The major problem encountered in the first trial run was channels drying up for the dry hydrologic scenario. DSM2 will not allow a discontinuity in the flow regime and model calculations will not proceed if a channel dries up. This error can typically be attributed to large changes in cross sectional area or dramatic changes in bottom elevation between irregular cross sections.

A systematic approach was developed to debug the geometry design. The model was run until a channel segment dried up then the irregular cross section(s) with that channel segment was (were) removed and the model ran again. If no irregular cross sections are defined for a given channel segment, then the model will default to the rectangular cross section defined for that channel segment. This process was repeated until the model ran to a successful completion. Approximately 40 percent of the irregular cross sections were removed, most of them consecutive and localized to four general areas. This consecutive and highly localized trend suggested that not all of the cross sections removed were problematic.

The elevation of a default rectangular cross section in one channel segment may not closely match an irregular cross section in a neighboring channel. This requires the introduction of a continuous block of rectangular cross sections where the elevations of the upstream and downstream ends of this section approximate the elevations of the neighboring irregular cross sections. Also, a problematic cross section may not cause an error in its own channel segment but may cause an error in other channel segments in close proximity. In some cases where a channel segment had multiple cross sections, only one cross section was the source of error.

Based on these conclusions, a refinement process was conducted to differentiate potentially good cross sections from the problematic ones. Each problem area was investigated independently of the others. Irregular cross sections were reintroduced and removed in systematic combinations until only a minimal number of irregulars were necessary to be removed. This process reduced the number of likely problematic cross sections to approximately 35 percent.

The next step was to determine which cross section was the likely source of the problem for the group. Two visualization methods were applied. The first step was to plot a family of stage to cross sectional area relationship curves for a problematic cross section and a few upstream and downstream of that cross section (see Figure 3-2). The other was to sequentially plot the bottom elevations of a problematic cross section and a few neighboring cross sections (see Figure 3-3). These tools were valuable assets to determine which geometric attribute was most likely to be causing the problem. In all cases, the bottom elevation transition was found to be the problem. The model generally experienced channel drying with changes in elevation greater than 5 feet between cross sections, sometimes more or less depending on the horizontal distance between them.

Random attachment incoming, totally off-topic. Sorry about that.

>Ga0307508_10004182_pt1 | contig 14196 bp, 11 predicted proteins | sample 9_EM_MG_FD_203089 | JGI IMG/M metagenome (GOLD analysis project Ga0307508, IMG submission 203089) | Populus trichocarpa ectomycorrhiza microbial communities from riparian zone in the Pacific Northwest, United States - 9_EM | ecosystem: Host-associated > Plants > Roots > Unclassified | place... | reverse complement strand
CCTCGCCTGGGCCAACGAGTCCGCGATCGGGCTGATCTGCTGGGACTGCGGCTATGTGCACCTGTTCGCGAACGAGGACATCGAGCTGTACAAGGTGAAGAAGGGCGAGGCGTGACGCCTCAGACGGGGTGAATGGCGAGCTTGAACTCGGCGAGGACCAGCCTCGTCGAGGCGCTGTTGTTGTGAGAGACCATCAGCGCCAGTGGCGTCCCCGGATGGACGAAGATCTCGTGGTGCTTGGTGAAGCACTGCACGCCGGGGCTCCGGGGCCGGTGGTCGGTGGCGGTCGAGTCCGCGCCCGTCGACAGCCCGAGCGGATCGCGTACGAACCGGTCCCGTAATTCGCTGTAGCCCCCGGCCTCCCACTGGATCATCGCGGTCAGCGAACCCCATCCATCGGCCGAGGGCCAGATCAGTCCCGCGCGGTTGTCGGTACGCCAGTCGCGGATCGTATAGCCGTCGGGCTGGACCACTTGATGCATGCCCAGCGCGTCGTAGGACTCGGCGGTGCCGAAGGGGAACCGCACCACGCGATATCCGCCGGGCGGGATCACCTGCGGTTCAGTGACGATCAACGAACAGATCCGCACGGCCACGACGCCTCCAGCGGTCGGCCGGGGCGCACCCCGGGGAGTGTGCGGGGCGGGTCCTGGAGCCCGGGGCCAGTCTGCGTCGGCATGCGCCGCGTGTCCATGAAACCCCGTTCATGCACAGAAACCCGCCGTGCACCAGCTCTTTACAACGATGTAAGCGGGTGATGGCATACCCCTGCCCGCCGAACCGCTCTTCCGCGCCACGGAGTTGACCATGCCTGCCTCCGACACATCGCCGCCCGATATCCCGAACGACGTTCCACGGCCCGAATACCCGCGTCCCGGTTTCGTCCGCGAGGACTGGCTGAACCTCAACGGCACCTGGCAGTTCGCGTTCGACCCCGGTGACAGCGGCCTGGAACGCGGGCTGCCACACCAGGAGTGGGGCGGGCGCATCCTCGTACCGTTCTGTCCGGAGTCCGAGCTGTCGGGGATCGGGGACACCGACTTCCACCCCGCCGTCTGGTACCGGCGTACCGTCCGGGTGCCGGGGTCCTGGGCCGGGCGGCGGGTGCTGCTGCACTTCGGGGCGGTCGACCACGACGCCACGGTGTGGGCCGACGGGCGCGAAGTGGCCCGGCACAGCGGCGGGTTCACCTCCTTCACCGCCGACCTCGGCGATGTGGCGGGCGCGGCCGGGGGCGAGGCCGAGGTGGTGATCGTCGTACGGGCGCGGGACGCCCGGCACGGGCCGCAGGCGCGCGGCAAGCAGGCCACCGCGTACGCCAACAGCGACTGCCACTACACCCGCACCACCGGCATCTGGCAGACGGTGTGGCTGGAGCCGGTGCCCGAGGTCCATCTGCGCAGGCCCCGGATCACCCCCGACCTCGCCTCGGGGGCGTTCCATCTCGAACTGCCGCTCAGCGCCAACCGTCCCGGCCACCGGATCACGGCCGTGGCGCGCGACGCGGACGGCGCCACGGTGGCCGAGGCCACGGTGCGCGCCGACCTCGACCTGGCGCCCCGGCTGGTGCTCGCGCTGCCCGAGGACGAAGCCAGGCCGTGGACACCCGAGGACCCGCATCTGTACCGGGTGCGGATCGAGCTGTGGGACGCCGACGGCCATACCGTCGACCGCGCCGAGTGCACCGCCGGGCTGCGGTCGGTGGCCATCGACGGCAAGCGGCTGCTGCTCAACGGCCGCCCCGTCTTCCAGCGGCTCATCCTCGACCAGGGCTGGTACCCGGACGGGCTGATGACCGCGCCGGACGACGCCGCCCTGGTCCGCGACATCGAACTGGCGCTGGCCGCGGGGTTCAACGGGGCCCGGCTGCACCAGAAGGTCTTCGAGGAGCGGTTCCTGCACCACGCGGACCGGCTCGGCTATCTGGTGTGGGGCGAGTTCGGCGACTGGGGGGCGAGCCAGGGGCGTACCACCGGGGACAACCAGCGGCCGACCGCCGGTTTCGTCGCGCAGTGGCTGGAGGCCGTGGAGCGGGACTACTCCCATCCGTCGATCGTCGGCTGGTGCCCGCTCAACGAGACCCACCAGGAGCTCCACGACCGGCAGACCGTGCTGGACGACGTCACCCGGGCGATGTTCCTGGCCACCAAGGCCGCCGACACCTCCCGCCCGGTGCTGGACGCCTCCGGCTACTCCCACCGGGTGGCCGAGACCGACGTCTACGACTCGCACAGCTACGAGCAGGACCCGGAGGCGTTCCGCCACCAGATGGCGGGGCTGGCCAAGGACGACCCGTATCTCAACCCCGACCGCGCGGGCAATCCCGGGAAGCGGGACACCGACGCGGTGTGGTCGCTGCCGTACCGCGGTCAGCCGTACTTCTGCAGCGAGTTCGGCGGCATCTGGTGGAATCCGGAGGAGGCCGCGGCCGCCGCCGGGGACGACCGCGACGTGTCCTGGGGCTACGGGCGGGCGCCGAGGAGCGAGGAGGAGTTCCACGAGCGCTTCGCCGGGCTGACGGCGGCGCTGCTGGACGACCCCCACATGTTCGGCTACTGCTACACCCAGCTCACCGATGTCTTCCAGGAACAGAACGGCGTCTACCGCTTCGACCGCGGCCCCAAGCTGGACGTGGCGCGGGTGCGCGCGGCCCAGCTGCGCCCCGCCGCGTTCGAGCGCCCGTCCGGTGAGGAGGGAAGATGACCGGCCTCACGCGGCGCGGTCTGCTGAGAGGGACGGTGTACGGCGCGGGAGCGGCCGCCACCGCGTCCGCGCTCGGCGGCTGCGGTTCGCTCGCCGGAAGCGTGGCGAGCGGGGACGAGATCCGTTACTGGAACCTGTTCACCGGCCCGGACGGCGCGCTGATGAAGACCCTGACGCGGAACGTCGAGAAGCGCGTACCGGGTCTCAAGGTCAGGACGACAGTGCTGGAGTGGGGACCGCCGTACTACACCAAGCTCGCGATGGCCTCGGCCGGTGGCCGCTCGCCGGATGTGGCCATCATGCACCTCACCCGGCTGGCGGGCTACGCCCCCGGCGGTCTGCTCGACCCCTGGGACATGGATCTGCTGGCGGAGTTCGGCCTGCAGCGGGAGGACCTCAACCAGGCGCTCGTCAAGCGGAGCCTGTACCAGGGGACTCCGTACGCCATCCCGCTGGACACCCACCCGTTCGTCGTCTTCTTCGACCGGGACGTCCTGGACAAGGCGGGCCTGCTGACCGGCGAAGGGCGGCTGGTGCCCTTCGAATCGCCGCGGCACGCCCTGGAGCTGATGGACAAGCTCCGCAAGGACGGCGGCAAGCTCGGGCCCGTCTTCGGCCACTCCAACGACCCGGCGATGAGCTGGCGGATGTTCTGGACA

Figure 3-2: Stage-Area Relationship for Channels 619 - 624.
Figure 3-2: Stage-Area Relationship for Channels 619 - 624.

Figure 3-3: Bottom Elevation Transition for the Irregular Cross Sections from Channels 
619 - 624.
Figure 3-3: Bottom Elevation Transition for the Irregular Cross Sections from Channels 619 - 624.

Some of the deep poles and shallow riffles needed to be averaged. The bottom elevations of the corresponding rectangular cross sections were superimposed on a "bottom elevation transition" plot such as shown in Figure 3-3. This provided a reference baseline to a working slope since the model ran successfully when those cross sections were used as substitutes. The bathymetry data was revisited to determine a better location in the channel to draw a representative cross section with a bottom elevation closer to this baseline. In a few cases where a channel had more than one irregular cross section, a surplus section was deleted when relocation failed. After some iteration, the model ran to a successful completion without substitution of rectangular cross sections.

3.4    Future Directions

In coordination with the SJRMPís Water Quality Subcommittee,

  1. Collect historical hydrology data and calibrate DSM2-HYDRO for the boundary extension;
  2. Collect historical water quality data and calibrate DSM2-QUAL for the boundary extension; and
  3. Complete Phase II.

Author: Thomas Pate
Back to Delta Modeling Section 2000 Annual Report Table of Contents

Last revised: 2000-10-23

About Us Hydrology & Operations Section Delta Modeling Section Computer Assistance Section
Home Page Available Studies Computer Models Reports Home Page Available Studies Computer Models Reports

Disclaimer, Comments or Questions
Webmaster email to htdelmod@water.ca.gov